|Continent||Central and Latin America|
|Date||17 Jan 2018|
Lesser Long-nosed bat (Leptonycteris yerbabuenae) is the main pollinator of some cultural, social, ecological and economic important plants in Mexico such as agave and cactus groups. In Mexico and USA, L. yerbabuenae is under law protection (Endangered by ESA and threatened by SEMARNAT). Therefore, L. yerbabuenae is under law protection/under risk category in Mexico (threatened by SEMARNAT NOM-059) and USA (endangered by ESA). Moreover, females of L. yerbabuenae show a migratory behavior and nobody has described if there is an association between climatic and genetic factors with this migratory behavior. I will estimate the genetic variation of L. yerbabuenae along its distribution and find out which populations have resident and migratory members. I will also explore relationships between the population genetic structure and environmental variables that have influenced their distribution and migration patterns and how climate change can disturb them. The coincidence in flowering period of agave and cactus and the Leptonycteris bats trip from center-south of Mexico to northern Mexico and southern USA, is known as "nectar corridor". This route is used by this bats genera during their migratory movements, but there are many resident bat colonies in central and south of Mexico. It is necessary to distinguish among resident and migratory colonies because that knowledge will help in conservation of scrubs and deserts ecosystems in Mexico. Therefore, people do not know much about bat's ecosystem services, and conversely bats are displaced in some places by anthropogenic actions, either directly or indirectly.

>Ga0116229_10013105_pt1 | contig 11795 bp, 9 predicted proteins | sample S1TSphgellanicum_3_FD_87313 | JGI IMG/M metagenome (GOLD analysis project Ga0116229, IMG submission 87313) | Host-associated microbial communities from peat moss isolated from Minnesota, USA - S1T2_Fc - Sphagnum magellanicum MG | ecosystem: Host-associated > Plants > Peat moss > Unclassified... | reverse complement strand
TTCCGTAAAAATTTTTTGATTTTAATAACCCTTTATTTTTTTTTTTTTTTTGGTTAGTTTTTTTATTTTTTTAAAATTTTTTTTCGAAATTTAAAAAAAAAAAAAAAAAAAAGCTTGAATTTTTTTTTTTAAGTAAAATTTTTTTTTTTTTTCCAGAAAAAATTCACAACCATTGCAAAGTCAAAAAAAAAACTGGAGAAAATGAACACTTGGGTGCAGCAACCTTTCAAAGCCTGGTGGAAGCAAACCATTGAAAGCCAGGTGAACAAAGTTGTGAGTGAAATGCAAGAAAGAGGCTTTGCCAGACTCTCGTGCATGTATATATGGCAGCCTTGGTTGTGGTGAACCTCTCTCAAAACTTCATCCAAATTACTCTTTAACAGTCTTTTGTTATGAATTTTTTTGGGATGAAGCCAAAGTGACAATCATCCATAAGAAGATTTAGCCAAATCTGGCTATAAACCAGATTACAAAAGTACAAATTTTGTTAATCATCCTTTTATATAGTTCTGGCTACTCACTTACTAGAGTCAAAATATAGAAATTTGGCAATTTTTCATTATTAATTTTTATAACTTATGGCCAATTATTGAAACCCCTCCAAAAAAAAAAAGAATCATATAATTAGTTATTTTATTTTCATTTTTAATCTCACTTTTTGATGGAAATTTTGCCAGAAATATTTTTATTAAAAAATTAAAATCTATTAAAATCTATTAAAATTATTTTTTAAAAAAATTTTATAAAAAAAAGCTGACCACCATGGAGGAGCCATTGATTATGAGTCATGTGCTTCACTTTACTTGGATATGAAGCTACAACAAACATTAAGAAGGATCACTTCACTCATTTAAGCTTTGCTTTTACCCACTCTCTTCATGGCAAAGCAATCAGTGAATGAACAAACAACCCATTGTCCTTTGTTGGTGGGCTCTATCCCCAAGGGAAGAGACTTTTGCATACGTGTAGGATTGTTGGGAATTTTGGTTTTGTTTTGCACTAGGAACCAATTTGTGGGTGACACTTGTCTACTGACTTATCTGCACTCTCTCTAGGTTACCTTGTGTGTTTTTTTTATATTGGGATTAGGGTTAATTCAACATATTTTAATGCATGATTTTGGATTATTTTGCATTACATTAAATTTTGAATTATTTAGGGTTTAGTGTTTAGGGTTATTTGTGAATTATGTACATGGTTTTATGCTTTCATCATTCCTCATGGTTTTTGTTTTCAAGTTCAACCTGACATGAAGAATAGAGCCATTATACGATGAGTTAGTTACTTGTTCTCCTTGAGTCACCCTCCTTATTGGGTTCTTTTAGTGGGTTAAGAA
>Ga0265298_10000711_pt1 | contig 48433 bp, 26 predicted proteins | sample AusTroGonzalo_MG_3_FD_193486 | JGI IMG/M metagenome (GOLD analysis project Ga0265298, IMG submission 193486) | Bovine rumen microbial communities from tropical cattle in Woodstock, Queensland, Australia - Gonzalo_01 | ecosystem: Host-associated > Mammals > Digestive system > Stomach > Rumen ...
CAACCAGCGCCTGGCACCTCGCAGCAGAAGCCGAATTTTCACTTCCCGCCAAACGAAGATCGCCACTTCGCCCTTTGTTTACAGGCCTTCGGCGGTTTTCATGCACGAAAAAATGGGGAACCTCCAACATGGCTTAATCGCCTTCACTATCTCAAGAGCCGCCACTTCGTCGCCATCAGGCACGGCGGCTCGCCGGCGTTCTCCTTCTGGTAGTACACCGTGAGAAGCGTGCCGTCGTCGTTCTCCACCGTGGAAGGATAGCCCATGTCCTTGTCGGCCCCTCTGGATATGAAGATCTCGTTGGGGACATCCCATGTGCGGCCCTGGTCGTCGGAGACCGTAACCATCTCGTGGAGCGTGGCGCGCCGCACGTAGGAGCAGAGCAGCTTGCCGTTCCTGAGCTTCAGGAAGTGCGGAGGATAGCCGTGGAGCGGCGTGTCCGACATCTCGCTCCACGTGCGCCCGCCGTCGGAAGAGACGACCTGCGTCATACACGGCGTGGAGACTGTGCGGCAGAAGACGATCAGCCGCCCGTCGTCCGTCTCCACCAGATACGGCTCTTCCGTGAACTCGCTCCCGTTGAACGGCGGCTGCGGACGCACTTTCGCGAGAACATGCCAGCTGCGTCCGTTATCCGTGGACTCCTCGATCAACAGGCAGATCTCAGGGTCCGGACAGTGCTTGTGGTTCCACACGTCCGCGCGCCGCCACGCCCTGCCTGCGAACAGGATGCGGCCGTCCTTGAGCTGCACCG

This project will complement ecological information with genetic tools that will help us to improve current conservation strategies for L. yerbabuenae and other nectar-feeding bats species, which provide very important ecosystem services.
Another contribution of my work will be to give support to friendly bats projects during tequila production process, by knowing if L. yerbabuenae population is resident in tequila lands. We can determine historical contractions (population decreases) or expansions (population increases) in natural populations, which is very important in conservation due to it is possible to infer vulnerability of species. I will be able to propose friendly strategies in commercial crops such as tequila, mezcal and pulque agave. Currently, every inflorescence in tequila agave is cut before it blooms. Thus, production of alcoholic beverages from agave plants does not contribute any source to nectar-feeding bats.
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